This is exclusive content from our latest issue, aka issue 82. Enjoy!
Photo: Columbia Pictures
Vada is a precocious 11-year-old who lives in a funeral home with her widowed dad and spends most of her free time hanging out with Thomas J, her slightly dorkier friend who is allergic to literally everything. Vada is also a class-A hypochondriac who spends a lot of her time at the doctors getting her throat checked for chicken bones, but that’s an aside. Over the course of one summer, everything in Vada’s life goes wrong. The super-cool funeral home make-up artist Shelley betrays her by dating her dad, and Vada learns some hard truths about puberty and menstruation. None of that really holds a flame to the summer’s blurst tragedy, though. Moments after sharing a very brief kiss, Vada and Thomas J come across a beehive that they idiotically smash, and a few tragic decisions later, Thomas J is dead. The waterworks will start: When Vada leans over Thomas J’s casket and cry-screams, “Where are his glasses? He can’t see without his glasses!”
Carl is a grumpy widower and helium balloon vendor who was deeply in love with his wife, Ellie. Ellie and Carl had two dreams: to raise a child, and to travel to a place called Paradise Falls. Neither came true, which was kind of fine while they were together, but now that Ellie’s passed away, life’s really grinding Carl down. When developers try to boot him out of the home he shared with the love of his life, he comes up with a plan to float the house to Paradise Falls with balloons (it’s probably a good time to mention that Up is animated). Unbeknownst to Carl, his airborne house is harbouring a slightly annoying, over-enthusiastic, but ultimately good-hearted kid named Russell. Chaos ensues; a Carl-Russell relationship develops; and 90 minutes later we’ve almost recovered from the trauma of watching Ellie die. The waterworks will start: Two minutes into the montage of Carl and Ellie’s childless love story.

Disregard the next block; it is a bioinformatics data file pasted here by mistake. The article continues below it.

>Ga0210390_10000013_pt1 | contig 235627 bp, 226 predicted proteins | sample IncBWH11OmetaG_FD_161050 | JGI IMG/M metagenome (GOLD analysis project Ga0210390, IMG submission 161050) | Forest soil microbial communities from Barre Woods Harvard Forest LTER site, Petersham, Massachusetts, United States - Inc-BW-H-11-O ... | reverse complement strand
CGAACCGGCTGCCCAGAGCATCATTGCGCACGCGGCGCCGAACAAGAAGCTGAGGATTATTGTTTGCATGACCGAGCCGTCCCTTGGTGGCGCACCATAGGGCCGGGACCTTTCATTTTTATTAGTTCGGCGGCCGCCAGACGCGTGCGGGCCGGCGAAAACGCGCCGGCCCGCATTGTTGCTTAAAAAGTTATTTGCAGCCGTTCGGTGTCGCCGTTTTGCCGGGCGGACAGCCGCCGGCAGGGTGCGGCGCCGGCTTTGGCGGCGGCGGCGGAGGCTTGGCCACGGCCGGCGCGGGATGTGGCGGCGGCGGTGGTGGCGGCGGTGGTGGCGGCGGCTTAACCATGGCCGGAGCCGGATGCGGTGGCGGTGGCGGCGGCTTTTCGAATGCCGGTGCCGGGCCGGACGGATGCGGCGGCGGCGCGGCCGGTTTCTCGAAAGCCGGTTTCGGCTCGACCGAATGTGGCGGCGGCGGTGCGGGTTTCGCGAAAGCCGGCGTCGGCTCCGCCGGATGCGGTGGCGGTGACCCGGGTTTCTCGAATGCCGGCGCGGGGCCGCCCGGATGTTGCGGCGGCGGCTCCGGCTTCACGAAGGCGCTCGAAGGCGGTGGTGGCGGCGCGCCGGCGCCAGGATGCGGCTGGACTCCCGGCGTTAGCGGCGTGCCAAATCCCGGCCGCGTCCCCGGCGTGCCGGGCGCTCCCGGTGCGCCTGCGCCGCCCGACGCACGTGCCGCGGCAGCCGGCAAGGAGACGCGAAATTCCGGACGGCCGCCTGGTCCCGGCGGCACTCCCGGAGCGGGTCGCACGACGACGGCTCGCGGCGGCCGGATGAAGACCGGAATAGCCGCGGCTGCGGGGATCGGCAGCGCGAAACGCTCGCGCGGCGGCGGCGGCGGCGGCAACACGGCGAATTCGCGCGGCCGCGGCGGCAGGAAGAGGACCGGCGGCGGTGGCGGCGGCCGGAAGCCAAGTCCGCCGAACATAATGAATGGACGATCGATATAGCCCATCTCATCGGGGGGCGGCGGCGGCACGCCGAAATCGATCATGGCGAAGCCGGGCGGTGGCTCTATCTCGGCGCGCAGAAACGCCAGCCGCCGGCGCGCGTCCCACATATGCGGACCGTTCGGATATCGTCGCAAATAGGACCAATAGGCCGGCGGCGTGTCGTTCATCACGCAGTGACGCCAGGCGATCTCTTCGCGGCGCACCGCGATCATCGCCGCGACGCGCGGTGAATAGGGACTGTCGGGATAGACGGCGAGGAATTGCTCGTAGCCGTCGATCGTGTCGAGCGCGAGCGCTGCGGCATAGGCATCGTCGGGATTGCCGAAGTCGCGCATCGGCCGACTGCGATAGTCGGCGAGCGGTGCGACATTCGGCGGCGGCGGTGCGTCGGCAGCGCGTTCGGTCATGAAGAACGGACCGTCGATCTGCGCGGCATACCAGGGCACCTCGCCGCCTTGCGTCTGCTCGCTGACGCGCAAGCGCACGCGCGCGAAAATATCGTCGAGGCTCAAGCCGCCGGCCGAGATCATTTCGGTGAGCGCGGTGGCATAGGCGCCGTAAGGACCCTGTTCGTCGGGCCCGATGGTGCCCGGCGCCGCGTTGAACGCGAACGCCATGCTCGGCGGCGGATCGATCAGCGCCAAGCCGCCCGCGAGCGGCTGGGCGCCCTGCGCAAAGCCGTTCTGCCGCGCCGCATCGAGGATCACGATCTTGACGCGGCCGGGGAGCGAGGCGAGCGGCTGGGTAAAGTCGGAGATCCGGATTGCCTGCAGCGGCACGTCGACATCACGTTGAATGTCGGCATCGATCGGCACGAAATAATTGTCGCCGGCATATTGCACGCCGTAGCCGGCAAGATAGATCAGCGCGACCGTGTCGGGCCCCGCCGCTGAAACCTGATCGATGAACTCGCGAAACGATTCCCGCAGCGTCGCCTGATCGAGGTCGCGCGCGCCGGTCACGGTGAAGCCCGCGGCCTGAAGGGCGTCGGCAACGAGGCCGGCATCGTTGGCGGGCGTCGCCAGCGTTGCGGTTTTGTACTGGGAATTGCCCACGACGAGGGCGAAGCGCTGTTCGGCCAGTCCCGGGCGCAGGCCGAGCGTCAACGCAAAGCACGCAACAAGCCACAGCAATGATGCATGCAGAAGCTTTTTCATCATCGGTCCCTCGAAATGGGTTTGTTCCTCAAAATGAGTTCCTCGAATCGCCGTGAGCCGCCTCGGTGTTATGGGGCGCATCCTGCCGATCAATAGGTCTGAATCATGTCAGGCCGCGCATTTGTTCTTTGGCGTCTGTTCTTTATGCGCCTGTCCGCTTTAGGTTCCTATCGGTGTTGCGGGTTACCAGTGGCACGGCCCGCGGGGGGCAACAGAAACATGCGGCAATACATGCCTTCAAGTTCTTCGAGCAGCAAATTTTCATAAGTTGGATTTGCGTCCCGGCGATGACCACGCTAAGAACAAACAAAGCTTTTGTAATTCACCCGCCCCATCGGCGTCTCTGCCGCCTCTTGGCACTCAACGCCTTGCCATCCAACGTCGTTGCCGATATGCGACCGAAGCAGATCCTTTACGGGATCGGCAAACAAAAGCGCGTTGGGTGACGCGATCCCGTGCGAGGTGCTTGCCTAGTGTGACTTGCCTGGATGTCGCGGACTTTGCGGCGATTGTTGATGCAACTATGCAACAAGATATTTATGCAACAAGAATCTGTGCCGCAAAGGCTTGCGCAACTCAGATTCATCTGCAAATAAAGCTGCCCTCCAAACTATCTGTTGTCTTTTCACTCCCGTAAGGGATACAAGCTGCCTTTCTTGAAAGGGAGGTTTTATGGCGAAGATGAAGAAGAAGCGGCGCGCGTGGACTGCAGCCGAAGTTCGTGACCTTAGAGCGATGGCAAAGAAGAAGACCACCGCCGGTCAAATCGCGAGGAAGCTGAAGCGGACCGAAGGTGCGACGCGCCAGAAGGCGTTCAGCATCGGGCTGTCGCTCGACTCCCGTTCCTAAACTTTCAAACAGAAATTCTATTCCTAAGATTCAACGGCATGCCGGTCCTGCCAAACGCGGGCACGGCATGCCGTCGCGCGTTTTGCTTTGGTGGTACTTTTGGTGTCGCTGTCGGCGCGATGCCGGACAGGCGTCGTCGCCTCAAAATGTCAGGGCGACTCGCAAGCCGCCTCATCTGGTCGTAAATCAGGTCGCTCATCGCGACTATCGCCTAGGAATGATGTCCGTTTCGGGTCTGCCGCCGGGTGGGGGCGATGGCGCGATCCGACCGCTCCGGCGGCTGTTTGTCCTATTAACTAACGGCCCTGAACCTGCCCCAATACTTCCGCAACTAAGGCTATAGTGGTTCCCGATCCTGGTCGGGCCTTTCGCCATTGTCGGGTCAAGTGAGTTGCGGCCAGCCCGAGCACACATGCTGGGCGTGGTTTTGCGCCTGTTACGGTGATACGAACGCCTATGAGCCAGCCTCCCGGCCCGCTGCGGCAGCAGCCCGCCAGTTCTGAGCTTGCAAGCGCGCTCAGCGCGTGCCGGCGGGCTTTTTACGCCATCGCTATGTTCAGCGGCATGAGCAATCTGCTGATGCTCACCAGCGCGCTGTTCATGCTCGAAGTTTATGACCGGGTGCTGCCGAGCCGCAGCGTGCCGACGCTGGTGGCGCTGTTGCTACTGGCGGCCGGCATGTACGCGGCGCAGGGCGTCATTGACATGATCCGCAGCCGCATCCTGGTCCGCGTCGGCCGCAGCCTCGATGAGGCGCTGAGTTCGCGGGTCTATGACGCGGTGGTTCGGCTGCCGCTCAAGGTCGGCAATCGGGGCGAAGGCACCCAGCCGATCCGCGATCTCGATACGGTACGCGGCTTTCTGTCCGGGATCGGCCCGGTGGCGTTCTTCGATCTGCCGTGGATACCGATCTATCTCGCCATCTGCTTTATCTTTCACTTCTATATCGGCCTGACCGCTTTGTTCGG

HOLDING THE MAN
In 1970s Melbourne, two Catholic schoolboys fall in love. It’s a classic teenage romance, full of public groping, secretive hand-holding, and notes that get intercepted by the classroom teacher/priest. “Tim for John forever and also sorry I tried to get weird with you after school.” Inevitably, their parents find out and a series of “You’ll not be seeing that young man again” lectures ensue. Tim and John ignore their parents; go to university; learn some very first-hand information about car sex and homophobia; and 10 years later they’re still together. It’s all blissful ups and downs until they discover they’re both HIV positive and their worlds fade into hospital visits and awkward conversations about wills. Occasional jokes punctuate the 20-minute stretch where we’re basically watching Tim watch John die. If it were entirely bleak, it wouldn’t be so sad. The waterworks will start: When Tim shares a slow dance with his dad, a few hours after telling his parents he’s HIV positive.
Beaches follows the longstanding friendship of two women who drop in and out of each other’s lives over a 35-year period. If you’ve recently moved to a faraway city and your best friend’s now sitting somewhere on the other side of the world, approach this film with caution and tissues. CC (Bette Midler) and Hillary (Barbara Hershey) are kids when they meet by chance under a boardwalk. They’re instant friends and, later, because it’s the ’60s, pen pals. As their lives move in different directions, the pair slides through the five stages of adult friendship: jealousy, resentment, forgiveness, adoration, and eventually, genuine love. Because it’s a movie and movies need drama, Hillary has a baby and then immediately develops a heart condition. The prognosis isn’t good, so they pack their bags and head to the beach to live out Hillary’s final weeks together as a bickering couple. The waterworks will start: When “Wind Beneath My Wings” begins playing in the background.